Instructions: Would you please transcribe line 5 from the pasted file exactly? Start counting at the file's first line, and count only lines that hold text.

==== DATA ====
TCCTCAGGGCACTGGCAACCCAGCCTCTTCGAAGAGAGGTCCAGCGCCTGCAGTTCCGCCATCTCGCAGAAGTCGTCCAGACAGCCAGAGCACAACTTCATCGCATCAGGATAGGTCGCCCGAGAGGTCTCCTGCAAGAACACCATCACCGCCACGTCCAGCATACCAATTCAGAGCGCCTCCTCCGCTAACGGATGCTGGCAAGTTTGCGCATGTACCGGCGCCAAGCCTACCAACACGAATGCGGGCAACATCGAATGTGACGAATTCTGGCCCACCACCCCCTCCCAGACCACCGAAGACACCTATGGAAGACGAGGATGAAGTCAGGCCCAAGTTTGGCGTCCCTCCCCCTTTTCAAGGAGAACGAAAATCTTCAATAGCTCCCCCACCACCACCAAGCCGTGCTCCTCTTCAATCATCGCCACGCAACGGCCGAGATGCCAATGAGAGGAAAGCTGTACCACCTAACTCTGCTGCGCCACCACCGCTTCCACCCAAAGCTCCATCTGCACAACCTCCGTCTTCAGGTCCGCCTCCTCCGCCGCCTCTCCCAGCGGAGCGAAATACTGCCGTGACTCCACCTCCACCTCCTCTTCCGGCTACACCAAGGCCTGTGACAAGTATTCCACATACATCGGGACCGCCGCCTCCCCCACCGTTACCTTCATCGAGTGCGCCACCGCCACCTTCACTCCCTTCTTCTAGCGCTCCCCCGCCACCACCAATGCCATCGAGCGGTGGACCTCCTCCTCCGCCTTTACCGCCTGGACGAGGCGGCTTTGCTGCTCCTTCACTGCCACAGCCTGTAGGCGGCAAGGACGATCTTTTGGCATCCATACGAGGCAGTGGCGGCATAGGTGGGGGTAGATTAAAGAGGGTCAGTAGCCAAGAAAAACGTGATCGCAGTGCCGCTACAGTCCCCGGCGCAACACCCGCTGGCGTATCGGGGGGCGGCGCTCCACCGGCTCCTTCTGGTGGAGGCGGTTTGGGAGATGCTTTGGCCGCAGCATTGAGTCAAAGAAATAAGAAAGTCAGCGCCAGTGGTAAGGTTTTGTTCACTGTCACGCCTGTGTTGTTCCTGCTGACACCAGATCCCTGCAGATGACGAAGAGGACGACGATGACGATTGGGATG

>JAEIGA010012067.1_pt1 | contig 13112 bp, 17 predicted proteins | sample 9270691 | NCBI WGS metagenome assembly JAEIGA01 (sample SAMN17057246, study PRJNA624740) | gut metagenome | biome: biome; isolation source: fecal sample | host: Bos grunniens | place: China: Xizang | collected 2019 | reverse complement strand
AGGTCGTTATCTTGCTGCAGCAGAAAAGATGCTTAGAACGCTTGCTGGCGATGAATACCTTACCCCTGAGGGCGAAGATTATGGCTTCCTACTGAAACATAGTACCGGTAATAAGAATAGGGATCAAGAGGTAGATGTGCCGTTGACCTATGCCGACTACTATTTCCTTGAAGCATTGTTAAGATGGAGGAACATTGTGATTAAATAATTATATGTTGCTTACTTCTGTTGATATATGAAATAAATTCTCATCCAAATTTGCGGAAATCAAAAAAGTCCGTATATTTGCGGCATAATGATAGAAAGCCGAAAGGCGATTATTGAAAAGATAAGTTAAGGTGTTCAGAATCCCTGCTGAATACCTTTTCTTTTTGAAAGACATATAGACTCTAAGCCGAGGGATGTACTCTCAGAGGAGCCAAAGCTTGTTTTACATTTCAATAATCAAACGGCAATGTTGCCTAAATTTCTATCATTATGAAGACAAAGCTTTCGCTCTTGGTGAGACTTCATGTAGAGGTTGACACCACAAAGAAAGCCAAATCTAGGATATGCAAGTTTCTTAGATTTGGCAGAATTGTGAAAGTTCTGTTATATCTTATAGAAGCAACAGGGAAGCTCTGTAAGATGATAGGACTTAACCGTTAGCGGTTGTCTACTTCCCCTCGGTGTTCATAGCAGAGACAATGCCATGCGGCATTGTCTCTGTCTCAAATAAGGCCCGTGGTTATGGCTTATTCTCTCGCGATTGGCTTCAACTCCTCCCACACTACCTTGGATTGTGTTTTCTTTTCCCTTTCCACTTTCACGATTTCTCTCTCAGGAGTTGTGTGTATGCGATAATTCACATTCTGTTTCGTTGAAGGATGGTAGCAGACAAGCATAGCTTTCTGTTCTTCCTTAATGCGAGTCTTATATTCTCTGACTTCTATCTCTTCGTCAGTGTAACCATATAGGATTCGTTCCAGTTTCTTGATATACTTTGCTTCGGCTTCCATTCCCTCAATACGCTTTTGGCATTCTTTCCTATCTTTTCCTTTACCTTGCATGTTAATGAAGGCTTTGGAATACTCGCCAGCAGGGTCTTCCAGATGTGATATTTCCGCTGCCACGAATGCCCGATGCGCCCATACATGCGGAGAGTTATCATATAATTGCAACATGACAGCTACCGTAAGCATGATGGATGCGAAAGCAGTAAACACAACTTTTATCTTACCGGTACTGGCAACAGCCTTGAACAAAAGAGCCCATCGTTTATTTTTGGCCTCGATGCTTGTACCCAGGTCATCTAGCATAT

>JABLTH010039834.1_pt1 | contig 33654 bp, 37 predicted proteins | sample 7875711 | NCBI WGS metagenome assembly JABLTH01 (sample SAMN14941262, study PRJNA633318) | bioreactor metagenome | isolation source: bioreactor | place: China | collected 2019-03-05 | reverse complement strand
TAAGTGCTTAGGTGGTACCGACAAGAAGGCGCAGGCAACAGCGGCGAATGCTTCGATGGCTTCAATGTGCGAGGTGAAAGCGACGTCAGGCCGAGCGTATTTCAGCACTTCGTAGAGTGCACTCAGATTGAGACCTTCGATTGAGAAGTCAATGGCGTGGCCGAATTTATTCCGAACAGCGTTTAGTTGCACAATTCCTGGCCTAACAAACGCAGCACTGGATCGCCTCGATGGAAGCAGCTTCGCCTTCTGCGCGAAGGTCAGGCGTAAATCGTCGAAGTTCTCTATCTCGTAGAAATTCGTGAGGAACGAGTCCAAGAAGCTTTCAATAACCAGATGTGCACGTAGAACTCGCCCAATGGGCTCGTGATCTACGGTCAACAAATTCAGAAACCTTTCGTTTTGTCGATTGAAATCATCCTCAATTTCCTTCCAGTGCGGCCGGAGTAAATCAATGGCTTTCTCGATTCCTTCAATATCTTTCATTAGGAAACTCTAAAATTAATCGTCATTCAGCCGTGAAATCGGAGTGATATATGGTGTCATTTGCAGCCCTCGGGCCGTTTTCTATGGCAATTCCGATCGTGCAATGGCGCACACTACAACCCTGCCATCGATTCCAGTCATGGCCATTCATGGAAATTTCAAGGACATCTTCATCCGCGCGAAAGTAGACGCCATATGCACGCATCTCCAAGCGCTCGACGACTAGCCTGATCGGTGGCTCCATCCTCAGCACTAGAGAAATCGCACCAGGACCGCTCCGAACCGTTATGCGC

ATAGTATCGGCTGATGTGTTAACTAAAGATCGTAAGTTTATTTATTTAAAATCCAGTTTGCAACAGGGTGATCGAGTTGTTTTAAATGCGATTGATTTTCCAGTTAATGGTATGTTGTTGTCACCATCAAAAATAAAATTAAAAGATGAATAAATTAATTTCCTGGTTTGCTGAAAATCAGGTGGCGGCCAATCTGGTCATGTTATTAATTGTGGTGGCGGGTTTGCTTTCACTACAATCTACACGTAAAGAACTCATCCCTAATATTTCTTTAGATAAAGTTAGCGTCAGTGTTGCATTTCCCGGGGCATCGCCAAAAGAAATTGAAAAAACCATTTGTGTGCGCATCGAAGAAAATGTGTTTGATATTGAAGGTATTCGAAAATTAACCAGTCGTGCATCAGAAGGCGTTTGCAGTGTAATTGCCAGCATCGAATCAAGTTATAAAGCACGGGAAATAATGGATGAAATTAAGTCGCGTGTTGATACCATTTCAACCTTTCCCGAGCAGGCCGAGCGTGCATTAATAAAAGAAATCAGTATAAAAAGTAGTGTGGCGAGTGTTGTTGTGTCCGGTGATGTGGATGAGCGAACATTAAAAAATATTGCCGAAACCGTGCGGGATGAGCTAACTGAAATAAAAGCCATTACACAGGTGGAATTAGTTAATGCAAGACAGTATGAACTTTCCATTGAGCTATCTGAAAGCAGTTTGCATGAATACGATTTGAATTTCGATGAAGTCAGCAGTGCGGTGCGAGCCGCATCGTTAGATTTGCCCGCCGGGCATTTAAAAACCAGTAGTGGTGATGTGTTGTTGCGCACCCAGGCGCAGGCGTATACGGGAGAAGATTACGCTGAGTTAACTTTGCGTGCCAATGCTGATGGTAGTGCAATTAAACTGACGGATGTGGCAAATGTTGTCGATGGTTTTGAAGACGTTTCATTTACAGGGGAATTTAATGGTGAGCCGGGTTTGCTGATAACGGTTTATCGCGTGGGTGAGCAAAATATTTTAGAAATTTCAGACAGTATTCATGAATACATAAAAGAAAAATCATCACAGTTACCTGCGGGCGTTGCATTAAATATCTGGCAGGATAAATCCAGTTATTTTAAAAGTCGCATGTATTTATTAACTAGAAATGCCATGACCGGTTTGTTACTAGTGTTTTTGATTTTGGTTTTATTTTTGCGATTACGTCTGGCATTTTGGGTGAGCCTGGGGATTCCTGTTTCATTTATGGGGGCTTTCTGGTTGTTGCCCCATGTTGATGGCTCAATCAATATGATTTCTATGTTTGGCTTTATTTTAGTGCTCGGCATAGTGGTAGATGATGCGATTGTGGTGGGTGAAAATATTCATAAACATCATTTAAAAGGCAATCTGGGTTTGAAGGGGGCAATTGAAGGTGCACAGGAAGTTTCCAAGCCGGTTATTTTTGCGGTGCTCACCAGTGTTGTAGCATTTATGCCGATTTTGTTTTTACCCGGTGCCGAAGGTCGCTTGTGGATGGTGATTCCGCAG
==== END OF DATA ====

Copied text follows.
TAAGTGCTTAGGTGGTACCGACAAGAAGGCGCAGGCAACAGCGGCGAATGCTTCGATGGCTTCAATGTGCGAGGTGAAAGCGACGTCAGGCCGAGCGTATTTCAGCACTTCGTAGAGTGCACTCAGATTGAGACCTTCGATTGAGAAGTCAATGGCGTGGCCGAATTTATTCCGAACAGCGTTTAGTTGCACAATTCCTGGCCTAACAAACGCAGCACTGGATCGCCTCGATGGAAGCAGCTTCGCCTTCTGCGCGAAGGTCAGGCGTAAATCGTCGAAGTTCTCTATCTCGTAGAAATTCGTGAGGAACGAGTCCAAGAAGCTTTCAATAACCAGATGTGCACGTAGAACTCGCCCAATGGGCTCGTGATCTACGGTCAACAAATTCAGAAACCTTTCGTTTTGTCGATTGAAATCATCCTCAATTTCCTTCCAGTGCGGCCGGAGTAAATCAATGGCTTTCTCGATTCCTTCAATATCTTTCATTAGGAAACTCTAAAATTAATCGTCATTCAGCCGTGAAATCGGAGTGATATATGGTGTCATTTGCAGCCCTCGGGCCGTTTTCTATGGCAATTCCGATCGTGCAATGGCGCACACTACAACCCTGCCATCGATTCCAGTCATGGCCATTCATGGAAATTTCAAGGACATCTTCATCCGCGCGAAAGTAGACGCCATATGCACGCATCTCCAAGCGCTCGACGACTAGCCTGATCGGTGGCTCCATCCTCAGCACTAGAGAAATCGCACCAGGACCGCTCCGAACCGTTATGCGC